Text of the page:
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Surface Chemistry of Halloysite Nanotubes. As investigated by adsorption reactions and imaging analysis / NIA WANNELL
Swansea University Author: NIA WANNELL
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Copyright: The author, Nia B. Gray-Wannell, 2021.Download (18.11MB)
DOI (Published version): 10.23889/SUthesis.58754
Interest in halloysite clay minerals has increased steadily over the last 20+ years, in part, due to their nanotubular shape and size, high aspect ratio and potential technological applications (Churchman et al., 2016). Throughout this thesis the surface chemistry of halloysite nanotubes is investig...
|Supervisor:||Holliman, Peter. ; Hillier, Steve. ; Greenwell, Chris|
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Interest in halloysite clay minerals has increased steadily over the last 20+ years, in part, due to their nanotubular shape and size, high aspect ratio and potential technological applications (Churchman et al., 2016). Throughout this thesis the surface chemistry of halloysite nanotubes is investigated by employing several analytical and advanced microscopy techniques to obtain a greater understanding of their internal and external surface features and surface adsorption reactions. This multifaceted analysis approach investigates a range of tubular halloysites of two morphologies, cylindrical and polygonal prismatic, where comparison of the two forms a framework for the presentation and discussion of the results. The results presented in Chapter 3 demonstrate the phosphate adsorption capacity of halloysite nanotubes is influenced by pH and maximum adsorptions of 1.3 mg/g and 0.5 mg/g were obtained for the cylindrical and polygonal prismatic morphologies respectively. Use of advanced microscopy techniques in Chapter 4 showed the external surface of the polygonal prismatic nanotubes have multiple steps and edges, which may act as additional adsorption sites, as has been shown for other clay minerals (Siretanu et al., 2016). In addition, use of cross-section transmission electron microscopy provided evidence of the link between the two morphologies, where the cylindrical nanotubes appear to be the template from which the larger polygonal prismatic nanotubes grow, as previously postulated by Hillier et al. (2016). In further novel work (Chapter 5), gold nanotags have been functionalised with a variety of anionic and neutral terminated linkers and used as nanoscale probes to study adsorption to the surface of halloysite nanotubes Here, transmission electron microscopy proved that the adsorption occurred primarily on the nanotube inner lumen and edges. The final technical chapter, Chapter 6, focuses on the structure and dynamics of interlayer water in halloysite through the use of neutron scattering techniques, where the initial results demonstrated that the interlayer water appears to move via both rotations and translations within the interlayer. The research presented ascertains that the surfaces of the halloysite nanotubes are more complex than often depicted for technological applications and that the specific tubular morphology is important in the functionality and behaviour of the nanotubes. This fundamental work contributes towards optimisation of halloysite nanotubes for technological applications.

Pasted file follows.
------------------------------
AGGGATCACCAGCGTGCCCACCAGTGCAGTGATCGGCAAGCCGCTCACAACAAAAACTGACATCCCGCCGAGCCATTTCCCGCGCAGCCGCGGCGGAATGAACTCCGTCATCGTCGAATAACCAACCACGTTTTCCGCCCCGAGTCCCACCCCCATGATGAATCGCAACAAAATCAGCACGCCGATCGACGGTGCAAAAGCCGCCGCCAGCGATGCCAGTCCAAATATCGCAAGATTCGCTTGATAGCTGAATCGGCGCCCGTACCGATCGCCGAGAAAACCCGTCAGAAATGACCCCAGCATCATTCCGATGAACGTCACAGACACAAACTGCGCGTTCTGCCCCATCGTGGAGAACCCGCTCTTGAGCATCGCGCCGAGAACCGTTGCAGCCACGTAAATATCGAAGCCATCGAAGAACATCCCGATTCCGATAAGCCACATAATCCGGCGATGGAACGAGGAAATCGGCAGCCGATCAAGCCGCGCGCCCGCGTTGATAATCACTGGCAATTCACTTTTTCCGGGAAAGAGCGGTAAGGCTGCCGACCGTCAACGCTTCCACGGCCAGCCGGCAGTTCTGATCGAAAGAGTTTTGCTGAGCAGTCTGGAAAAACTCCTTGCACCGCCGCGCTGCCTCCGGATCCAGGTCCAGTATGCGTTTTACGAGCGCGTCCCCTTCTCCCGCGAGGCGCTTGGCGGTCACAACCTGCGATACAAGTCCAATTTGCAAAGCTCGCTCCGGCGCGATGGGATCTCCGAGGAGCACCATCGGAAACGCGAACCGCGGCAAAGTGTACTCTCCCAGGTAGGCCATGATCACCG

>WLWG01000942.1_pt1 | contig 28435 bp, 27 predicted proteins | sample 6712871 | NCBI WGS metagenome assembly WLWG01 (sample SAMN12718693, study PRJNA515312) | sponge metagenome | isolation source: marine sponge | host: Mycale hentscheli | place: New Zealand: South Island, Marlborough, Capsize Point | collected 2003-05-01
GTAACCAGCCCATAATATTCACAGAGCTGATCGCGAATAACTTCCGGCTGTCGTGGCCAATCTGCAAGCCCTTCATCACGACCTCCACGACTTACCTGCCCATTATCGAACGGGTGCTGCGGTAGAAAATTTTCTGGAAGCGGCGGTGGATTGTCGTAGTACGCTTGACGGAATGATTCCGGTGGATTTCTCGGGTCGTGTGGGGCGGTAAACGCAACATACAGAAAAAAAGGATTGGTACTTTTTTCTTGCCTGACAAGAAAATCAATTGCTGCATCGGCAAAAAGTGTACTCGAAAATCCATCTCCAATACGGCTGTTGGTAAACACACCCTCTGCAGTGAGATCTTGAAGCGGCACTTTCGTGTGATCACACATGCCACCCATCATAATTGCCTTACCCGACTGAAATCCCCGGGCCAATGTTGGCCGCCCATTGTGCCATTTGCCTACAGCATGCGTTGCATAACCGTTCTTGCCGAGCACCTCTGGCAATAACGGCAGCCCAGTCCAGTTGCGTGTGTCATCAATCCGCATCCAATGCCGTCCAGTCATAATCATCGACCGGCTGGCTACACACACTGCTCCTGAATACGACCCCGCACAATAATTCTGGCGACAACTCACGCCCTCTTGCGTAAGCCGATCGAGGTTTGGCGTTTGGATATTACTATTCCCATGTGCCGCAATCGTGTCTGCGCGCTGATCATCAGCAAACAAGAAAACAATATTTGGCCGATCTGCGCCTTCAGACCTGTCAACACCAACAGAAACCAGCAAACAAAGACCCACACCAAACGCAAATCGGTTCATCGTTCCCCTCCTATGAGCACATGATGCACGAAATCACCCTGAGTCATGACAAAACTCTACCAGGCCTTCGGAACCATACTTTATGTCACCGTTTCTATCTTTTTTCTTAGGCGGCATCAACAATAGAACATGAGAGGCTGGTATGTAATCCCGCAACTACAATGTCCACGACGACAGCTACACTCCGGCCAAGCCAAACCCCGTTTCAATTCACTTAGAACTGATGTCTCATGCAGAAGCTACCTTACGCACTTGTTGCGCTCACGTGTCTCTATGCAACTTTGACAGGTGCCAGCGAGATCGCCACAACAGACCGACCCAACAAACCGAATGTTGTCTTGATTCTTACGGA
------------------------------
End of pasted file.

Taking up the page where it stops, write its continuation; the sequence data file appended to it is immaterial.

ORCiD identifier: https://orcid.org/0000-0002-8252-5382
Halloysite nanotube, clay mineral, surface chemistry, surface imaging, phosphate adsorption
Faculty of Science and Engineering